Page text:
History was made on Tuesday in Denver.
Nikola Jokic was named the NBA’s Most Valuable Player for the 2020-21 season. The Nuggets center received 91 out of 101 first-place votes, easily outpacing Philadelphia’s Joel Embiid and Golden State’s Steph Curry for the award.
It’s a monumental achievement, one that caps a tremendous season for Denver’s star. He becomes the first player in franchise history to earn the league’s MVP honor.
Jokic accomplished the feat in part because of numbers. He finished in the top-five of the league in points (26.4), rebounds (10.8) and assists (8.3), showcasing an all-around game that is unmatched in the NBA.
The center also earned the award due to his team’s performance. The Nuggets finished with the No. 3 seed in the Western Conference despite the loss of their second-best player, Jamal Murray, for the last third of the season.
Those things aren’t what make the accomplishment remarkable, however. They’re certainly impressive, to be sure. But they aren’t once-in-a-generation achievements.
Jokic’s stats are well-rounded, but there’s nothing about them that is gaudy. And Denver had a nice season, but they didn’t even win their division.
For a Nuggets player to win the league’s MVP, it always seemed like a certain somewhere would have to freeze over. Leading the NBA in scoring, carrying Denver to the No. 1 seed in the West or perhaps both would’ve been the predicted formula for capturing the honor.
Jokic didn’t do anything that flashy. Somehow, he still won the award.
That’s not to say he didn’t deserve it. He cleared did.
It’s just amazing that the rest of the basketball world noticed him. It’s somewhat stunning that Jokic didn’t get ignored by the NBA establishment.
They love to reward players who toil in the big markets. The all-time list of MVPs is littered with Bulls, Celtics, Knicks, Lakers and Warriors.
They also tend to lean toward stars. Names like Michael Jordan, Kobe Bryant, Magic Johnson, LeBron James and Curry show up repeatedly on the ledger.
Jokic had to buck a lot of trends en route to the award. It’s why his selection is the great individual accomplishment in the history of Colorado sports.
There have been teams from the state that have won championships. The Broncos have captured three Lombardi Trophies, the Avalanche have hoisted a pair of Stanley Cups and the Buffaloes have won a national title. But those were group efforts; that’s a different animal.
This was about one person who calls the Centennial State earning the highest honor possible in his field of endeavor. None who have come before him have had to overcome as much as Jokic to earn the honor.
Three Broncos have won the NFL’s MVP award. John Elway (1987) was the first, followed by Terrell Davis (1998) and Peyton Manning (2013). The latter two did it by hitting huge milestones, as TD rushed for 2,000 yards and PFM set nearly every single-season passing record. No. 7 led his team to the Super Bowl for the second-straight year.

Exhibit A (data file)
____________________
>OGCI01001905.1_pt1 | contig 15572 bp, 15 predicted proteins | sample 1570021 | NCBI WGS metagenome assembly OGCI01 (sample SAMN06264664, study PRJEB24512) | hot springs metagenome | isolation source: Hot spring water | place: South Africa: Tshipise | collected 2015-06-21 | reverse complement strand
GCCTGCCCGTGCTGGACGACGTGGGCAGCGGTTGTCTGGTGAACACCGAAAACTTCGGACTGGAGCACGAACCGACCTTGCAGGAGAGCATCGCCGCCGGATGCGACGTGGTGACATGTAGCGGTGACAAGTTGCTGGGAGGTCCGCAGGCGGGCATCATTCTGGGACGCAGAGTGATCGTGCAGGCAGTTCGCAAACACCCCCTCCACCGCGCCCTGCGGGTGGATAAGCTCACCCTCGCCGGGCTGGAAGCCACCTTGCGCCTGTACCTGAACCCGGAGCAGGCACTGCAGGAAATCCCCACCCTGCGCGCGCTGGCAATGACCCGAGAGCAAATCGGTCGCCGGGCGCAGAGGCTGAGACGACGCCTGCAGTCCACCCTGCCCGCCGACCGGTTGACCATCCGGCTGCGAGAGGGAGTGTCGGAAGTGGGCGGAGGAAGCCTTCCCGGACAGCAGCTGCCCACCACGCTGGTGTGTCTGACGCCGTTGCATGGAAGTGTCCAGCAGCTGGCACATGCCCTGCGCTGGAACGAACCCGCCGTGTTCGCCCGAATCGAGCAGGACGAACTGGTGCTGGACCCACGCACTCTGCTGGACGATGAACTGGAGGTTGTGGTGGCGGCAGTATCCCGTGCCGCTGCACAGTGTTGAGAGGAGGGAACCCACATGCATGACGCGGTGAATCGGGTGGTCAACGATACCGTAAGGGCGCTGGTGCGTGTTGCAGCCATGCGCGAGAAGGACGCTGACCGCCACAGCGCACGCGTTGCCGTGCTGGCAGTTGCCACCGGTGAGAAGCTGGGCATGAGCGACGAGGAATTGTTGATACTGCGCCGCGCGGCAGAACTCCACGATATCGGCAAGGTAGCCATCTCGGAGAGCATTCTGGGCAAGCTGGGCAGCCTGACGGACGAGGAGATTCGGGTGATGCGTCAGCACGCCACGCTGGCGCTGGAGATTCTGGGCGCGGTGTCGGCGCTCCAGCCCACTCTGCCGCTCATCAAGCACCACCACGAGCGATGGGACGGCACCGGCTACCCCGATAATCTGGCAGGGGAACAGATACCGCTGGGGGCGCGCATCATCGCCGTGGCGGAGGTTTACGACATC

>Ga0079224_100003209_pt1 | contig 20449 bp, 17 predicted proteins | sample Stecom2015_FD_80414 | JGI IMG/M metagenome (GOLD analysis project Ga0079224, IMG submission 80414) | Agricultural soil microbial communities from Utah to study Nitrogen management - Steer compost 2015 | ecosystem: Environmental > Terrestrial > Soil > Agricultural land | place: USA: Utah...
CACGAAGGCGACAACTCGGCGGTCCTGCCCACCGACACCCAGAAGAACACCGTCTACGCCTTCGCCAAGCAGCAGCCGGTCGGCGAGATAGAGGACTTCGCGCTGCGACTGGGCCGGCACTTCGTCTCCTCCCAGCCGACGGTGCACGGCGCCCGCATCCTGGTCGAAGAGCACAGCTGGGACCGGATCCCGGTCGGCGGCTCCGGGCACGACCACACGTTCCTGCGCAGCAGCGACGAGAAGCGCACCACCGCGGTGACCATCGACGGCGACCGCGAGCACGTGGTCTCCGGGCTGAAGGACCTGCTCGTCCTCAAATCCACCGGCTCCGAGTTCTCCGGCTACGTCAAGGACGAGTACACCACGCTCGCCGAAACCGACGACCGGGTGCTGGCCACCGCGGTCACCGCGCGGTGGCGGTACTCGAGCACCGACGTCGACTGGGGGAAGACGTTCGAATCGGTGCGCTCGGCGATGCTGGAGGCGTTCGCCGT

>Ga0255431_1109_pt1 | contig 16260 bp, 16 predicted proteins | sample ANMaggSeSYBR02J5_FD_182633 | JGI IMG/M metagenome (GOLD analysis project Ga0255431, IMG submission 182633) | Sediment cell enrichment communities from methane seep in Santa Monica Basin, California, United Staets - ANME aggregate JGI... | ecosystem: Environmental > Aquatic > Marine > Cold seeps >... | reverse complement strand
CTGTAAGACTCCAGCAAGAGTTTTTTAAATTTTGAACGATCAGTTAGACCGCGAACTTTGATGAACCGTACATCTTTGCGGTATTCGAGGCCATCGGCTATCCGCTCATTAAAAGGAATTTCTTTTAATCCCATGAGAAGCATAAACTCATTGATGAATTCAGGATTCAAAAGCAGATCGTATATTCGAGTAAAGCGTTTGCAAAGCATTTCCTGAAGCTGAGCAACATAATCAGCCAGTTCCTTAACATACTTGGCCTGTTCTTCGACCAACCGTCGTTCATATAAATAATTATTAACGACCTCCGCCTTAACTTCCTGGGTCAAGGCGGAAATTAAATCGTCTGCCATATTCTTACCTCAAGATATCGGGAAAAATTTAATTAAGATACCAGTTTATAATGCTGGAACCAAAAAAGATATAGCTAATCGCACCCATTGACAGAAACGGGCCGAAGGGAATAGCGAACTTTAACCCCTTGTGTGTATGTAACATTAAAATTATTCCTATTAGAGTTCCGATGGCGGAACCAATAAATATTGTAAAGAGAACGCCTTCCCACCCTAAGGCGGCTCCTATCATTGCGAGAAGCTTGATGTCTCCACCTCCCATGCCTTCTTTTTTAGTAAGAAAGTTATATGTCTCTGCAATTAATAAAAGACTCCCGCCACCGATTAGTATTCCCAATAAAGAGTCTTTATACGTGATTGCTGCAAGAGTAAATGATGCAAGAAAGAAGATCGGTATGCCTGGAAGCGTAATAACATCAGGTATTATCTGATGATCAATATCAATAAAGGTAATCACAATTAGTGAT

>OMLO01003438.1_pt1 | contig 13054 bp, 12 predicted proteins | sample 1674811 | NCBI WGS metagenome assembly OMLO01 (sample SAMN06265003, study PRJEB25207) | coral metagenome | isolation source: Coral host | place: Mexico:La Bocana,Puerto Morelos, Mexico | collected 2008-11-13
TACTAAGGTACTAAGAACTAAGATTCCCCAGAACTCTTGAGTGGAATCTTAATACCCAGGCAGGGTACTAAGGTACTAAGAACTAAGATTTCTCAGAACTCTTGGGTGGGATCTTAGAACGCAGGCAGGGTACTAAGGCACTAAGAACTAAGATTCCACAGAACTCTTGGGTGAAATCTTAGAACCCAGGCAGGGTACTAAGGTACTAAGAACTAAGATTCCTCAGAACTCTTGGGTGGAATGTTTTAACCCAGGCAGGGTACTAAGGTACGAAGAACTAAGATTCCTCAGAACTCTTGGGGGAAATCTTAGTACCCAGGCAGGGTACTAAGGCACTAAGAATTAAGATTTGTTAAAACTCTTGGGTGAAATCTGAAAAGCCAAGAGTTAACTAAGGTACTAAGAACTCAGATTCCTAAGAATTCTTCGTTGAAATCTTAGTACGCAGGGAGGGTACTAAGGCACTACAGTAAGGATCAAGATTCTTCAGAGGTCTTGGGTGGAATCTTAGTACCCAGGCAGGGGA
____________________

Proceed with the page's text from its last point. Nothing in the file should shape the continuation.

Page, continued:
It also helped that Denver is a marquee franchise in the NFL. They appear on national television. Their players are well-known around the country. That’s how the league is built. Aaron Rodgers can play in Green Bay and be a star. Manning can start his career in Indianapolis and still become the darling of Madison Avenue.
That’s not to say that those three MVP awards aren’t impressive. They are. But Elway, Davis and Manning didn’t have the deck stacked against them in the way Jokic did.
Neither did Joe Sakic (2000-01) or Peter Forsberg (2002-03). When those former Avalanche stars won the Hart Trophy in two out of three seasons, Colorado was one of the hottest hockey markets in the country. They were competing for a Stanley Cup every season, selling out the building every night and appearing on national TV whenever the league could get them on.
They were stars. The NHL positioned them as such. It made their path to the MVP riddled with less potholes.
The same can be said for Larry Walker. He didn’t face the obstacles that would be in his way today.
When the Rockies outfielder won the National League MVP in 1997, Coors Field was still a new ballpark. Just three years into its existence, the stadium hadn’t earned a hitter-friendly reputation that would lead to future generations having their numbers saddled with an unofficial asterisks.
Nowadays, it’d be tough for a Rockies player to win the MVP. Nolan Arenado found that out the hard way. Despite leading the NL in home runs three times, topping the league in RBIs twice and leading Colorado to the postseason in back-to-back seasons for the first time in franchise history, the third baseman never finished higher than third in the Most Valuable Player voting.
He faced an uphill battle, one that couldn’t be overcome with huge numbers or winning baseball. Heck, it couldn’t even be jumped via highlight-reel plays.
Therein lies another head scratching part of the Jokic story. In a world that is all about bite-sized moments that resonate well on social media, his game doesn’t fit.
Curry shoots three-pointers from the logo. Giannis Anteokounmpo throws down monster dunks. Kevin Durant does both.
Jokic doesn’t do any of those things. He plays fundamental basketball. He makes awkwardly looking shots. He throws unbelievable passes.
While all of those things are great, they don’t lead “SportsCenter.” And they don’t win MVP awards.
Until this season.
Playing for an oft-overlooked franchise in a league that focuses almost entirely on big markets, playing in a way that focuses on the team over himself in a sport that is all about the individual, Nikola Jokic managed to do the impossible.
He got the attention of the basketball world. He earned their respect. And he got their vote.
Nikola Jokic is the 2020-21 NBA Most Valuable Player. That’s remarkable.
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